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Cortland County Legislature hopefuls court support

Joe McIntyre/staff photographer

Cortland County Legislature candidate Michael McGee, at left, a Democrat from the 6th District, listens Saturday during a candidates forum at the Homer Town Hall.

HOMER — Eight of 10 candidates in primary races for the Cortland County Legislature took part Saturday in a forum, meeting about 50 voters and answering questions including how to deal with the county’s jail, how to attract business, and how to end drug problems.

Other questions at the forum, sponsored by the League of Women Voters of Cortland County in advance of the Sept. 12 primary, caught them off guard: Should the county-run Jacobus Center for Reproductive Health be closed? (It shouldn’t, candidates said.) Should senior centers remain open? (They should, candidates said.)

Larry Jones, a Homer town councilman, said he is concerned about the county’s potential $3.3 million budget gap, but understands balancing a budget isn’t as easy as it seems. “Sometimes new brooms sweep cleaner,” said Jones, a Republican, as are both incumbent Gordon Wheelock and challenger Kelly Preston in Jones’ district.

Katie Fairchild, a resident of the 6th District, which Mary Ann Discenza represents, is worried about the budget and the jail. She is throwing her support behind Michael Magee.

“He’s an honest man, he’s done his homework and wants District 6 to be a better place,” Fairchild said.

Richard Stock, who runs the Cortland Community Center and also lives in the 6th District, is concerned about the distribution of sales tax — he favors giving the county more of it — making sure senior citizens have a voice and reducing the jail population.

“I was impressed by (Beau) Harbin and Preston, they both did a great job,” Stock said. “Magee showed he wanted to work more with the people. They have my respect the way they answered the questions.”

Stock said he counts both Magee and Discenza as friends, so he has not decided which he would vote for.

After opening statements, the candidates responded to questions from moderator Alison King, the president of the League of Women Voters chapter, such as the budget deficit, what they learned from meeting with voters and how they would change the Legislature’s reputation.

District 1, Cortland
A Cortland resident since 1958, Democrat Douglas Bentley favors reducing the number of jail inmates and the Clinton Avenue Gateway project to make Cortland attractive to businesses. He feels the more the community works to understand the problem of drug addiction, the better it can treat it.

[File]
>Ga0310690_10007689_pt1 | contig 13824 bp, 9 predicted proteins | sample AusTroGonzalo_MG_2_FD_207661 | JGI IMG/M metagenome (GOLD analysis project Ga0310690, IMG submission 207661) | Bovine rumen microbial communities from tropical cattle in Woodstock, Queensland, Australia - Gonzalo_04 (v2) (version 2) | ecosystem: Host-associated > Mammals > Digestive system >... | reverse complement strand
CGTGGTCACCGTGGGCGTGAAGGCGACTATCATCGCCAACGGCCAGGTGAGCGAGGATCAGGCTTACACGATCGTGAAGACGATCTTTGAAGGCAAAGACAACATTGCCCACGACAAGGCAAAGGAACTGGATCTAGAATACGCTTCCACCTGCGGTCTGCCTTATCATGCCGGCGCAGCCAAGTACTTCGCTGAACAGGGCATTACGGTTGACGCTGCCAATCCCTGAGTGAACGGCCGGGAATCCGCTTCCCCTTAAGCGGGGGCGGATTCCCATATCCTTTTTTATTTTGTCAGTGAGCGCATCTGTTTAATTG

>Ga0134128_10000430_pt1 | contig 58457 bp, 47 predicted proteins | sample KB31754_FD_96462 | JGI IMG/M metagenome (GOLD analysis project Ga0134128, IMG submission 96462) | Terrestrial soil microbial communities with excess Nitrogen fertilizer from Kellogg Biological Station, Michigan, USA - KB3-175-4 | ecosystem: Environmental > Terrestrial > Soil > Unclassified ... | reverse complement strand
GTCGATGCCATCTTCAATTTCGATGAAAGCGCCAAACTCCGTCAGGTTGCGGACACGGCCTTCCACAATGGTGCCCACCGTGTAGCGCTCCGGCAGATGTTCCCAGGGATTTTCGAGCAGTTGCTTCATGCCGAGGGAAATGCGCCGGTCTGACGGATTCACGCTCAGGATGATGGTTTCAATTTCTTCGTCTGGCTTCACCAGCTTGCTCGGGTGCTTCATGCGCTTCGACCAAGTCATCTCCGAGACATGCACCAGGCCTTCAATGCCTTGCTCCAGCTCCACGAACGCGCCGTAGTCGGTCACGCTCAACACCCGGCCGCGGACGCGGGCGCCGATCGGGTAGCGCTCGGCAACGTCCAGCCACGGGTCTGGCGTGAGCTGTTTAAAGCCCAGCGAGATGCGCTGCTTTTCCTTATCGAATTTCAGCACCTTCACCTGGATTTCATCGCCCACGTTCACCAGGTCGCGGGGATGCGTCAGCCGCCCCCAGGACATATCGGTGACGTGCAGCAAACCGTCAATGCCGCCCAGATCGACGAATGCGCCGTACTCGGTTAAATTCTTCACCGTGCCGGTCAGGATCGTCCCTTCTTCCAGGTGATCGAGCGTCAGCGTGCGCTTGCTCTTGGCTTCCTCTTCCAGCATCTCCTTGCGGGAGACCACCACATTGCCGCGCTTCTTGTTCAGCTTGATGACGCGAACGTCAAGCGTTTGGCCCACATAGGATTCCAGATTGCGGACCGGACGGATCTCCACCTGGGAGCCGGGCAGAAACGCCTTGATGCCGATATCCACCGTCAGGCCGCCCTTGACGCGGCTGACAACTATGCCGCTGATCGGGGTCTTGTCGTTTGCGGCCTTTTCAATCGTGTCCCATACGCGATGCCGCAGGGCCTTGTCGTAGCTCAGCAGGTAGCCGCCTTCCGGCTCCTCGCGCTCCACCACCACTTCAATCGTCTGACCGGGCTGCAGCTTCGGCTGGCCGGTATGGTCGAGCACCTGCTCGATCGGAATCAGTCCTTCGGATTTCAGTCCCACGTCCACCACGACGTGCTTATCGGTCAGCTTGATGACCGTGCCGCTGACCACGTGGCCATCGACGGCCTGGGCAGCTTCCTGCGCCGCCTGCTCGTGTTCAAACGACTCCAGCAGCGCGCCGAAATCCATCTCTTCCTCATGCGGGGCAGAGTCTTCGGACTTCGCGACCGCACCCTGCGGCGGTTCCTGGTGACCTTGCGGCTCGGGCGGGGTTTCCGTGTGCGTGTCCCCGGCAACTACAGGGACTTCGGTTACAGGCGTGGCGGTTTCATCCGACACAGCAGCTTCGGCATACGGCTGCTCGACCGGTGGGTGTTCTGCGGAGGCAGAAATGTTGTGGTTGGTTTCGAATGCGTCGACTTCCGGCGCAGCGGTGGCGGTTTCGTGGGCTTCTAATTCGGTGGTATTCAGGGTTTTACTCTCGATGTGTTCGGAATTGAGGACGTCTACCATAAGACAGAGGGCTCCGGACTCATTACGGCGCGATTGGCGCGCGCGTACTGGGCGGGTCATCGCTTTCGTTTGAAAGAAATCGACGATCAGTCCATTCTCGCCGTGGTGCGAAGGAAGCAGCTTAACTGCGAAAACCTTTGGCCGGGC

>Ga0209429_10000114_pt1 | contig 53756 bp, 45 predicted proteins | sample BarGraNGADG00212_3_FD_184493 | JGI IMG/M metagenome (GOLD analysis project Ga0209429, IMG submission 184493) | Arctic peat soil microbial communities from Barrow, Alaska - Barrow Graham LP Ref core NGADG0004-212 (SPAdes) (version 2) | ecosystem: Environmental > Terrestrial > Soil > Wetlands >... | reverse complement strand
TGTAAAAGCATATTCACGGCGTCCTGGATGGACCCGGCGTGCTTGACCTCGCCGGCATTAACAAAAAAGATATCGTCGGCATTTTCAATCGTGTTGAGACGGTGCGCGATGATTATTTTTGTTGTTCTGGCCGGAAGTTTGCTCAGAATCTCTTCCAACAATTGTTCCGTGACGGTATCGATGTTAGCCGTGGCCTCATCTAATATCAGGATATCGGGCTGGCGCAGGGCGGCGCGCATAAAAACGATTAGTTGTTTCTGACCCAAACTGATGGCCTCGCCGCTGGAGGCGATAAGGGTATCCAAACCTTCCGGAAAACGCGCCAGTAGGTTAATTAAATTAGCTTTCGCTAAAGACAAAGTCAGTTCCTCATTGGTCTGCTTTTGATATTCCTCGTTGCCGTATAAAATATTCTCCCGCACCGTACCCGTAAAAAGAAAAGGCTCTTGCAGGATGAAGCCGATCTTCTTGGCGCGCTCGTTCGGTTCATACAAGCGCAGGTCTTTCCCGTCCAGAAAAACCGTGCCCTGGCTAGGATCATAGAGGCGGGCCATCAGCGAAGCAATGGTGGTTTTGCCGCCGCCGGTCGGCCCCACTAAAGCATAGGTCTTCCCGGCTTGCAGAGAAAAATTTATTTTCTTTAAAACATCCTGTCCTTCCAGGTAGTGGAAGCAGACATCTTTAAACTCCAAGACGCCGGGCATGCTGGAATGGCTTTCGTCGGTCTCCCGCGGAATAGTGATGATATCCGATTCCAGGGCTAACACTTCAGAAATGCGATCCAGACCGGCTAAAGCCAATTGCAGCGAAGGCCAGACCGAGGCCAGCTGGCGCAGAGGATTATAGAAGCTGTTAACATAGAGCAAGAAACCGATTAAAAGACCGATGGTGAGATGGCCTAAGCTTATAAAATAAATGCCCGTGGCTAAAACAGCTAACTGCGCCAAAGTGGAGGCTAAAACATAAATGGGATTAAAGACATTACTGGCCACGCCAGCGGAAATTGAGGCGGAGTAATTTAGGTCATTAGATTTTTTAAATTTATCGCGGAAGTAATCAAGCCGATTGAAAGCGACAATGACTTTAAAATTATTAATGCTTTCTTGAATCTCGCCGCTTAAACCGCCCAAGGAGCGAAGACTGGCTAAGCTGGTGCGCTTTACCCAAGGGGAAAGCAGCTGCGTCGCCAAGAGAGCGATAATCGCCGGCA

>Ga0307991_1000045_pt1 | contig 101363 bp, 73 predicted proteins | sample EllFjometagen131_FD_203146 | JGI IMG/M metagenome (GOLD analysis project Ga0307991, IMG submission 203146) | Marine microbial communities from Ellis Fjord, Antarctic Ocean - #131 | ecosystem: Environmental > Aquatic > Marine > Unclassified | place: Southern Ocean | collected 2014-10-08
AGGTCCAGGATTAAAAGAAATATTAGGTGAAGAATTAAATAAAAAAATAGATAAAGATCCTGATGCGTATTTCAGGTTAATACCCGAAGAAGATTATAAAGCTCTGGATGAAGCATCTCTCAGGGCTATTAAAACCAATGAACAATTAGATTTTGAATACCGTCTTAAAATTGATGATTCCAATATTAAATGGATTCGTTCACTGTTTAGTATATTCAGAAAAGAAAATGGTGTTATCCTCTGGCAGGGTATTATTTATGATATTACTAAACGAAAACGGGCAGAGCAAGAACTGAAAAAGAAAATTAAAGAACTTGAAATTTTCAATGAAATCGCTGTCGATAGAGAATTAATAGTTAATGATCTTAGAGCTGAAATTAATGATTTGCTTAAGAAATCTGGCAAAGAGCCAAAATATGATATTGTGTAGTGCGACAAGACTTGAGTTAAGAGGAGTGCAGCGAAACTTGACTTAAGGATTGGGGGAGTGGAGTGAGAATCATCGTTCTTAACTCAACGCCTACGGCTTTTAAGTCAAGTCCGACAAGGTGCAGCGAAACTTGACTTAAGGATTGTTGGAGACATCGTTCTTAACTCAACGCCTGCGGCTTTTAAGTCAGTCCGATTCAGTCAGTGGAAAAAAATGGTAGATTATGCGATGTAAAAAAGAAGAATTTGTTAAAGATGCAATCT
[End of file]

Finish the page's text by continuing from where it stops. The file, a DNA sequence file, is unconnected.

Incumbent John Troy did not attend.

District 2, Cortland
Democrat Beau Harbin, the vice chairman of the city Zoning Board of Appeals, says he is experienced in dealing with budgets. He favors exploring alternatives to a new jail like a detox center and assisting the college’s drone program and the county’s agriculture industry. He wants to bring in inpatient addiction care so drug addiction can be treated as a disease, not a crime.

Incumbent Amy Cobb did not attend.

District 6, Cortland
Incumbent Mary Ann Discenza, a Democrat, has worked to get the budget down and keep services affordable. She is in favor of a new jail, because the current one is in need of serious repair, and she wants to give small businesses tax breaks and create training opportunities for jobs.

Challenger Mike Magee said spending is out of control and taxes are too high. He is willing to listen to what people have to say about the jail. He wants to expand an electronic monitoring program for low-level offenders to get people out of the jail and working and possibly give the city more sales tax revenue.

District 10, Homer
Incumbent Gordon Wheelock, a Republican, is a member of seven committees, including the highway and solid waste committees, and the Buildings and Grounds Committee, which he chairs. He says the county cannot afford a new jail and that state regulations are driving businesses away. He wants more law enforcement to counteract drugs coming into the county and maintaining the county’s sales tax distribution.

Kelly Preston, a former clerk with the Cortland City Court, said she is concerned about the county’s $42 million debt and $3 million budget shortfall. She believes in finding alternatives to incarceration and improving what industries the county has in order to bring in new ones. She wants to look into creating a methamphetamine court and keep the current sales tax agreement where it is.

District 13, Cortlandville
Incumbent Kevin Whitney, a Republican, is the county Budget Committee chairman; he used to be the Legislature’s majority leader before being replaced a few weeks ago, but said not all the Legislature’s problems were his. He is open to different ideas for the jail and believes the Cortland County Business Development Corp. and Cortland County Convention and Visitors Bureau are doing a great job. He said city courts will not sentence more people to wear ankle bracelets and the county should hold the line on the sales tax.

Challenger Richard Woodrome, president of the Cortland chapter of Disabled American Veterans, wants to make sure county residents can afford to live here. He prefers to explore alternatives for the jail and giving tax breaks for small businesses. He wants to send drug addicts to mandatory counseling with regular follow-ups and keep the sales tax the same.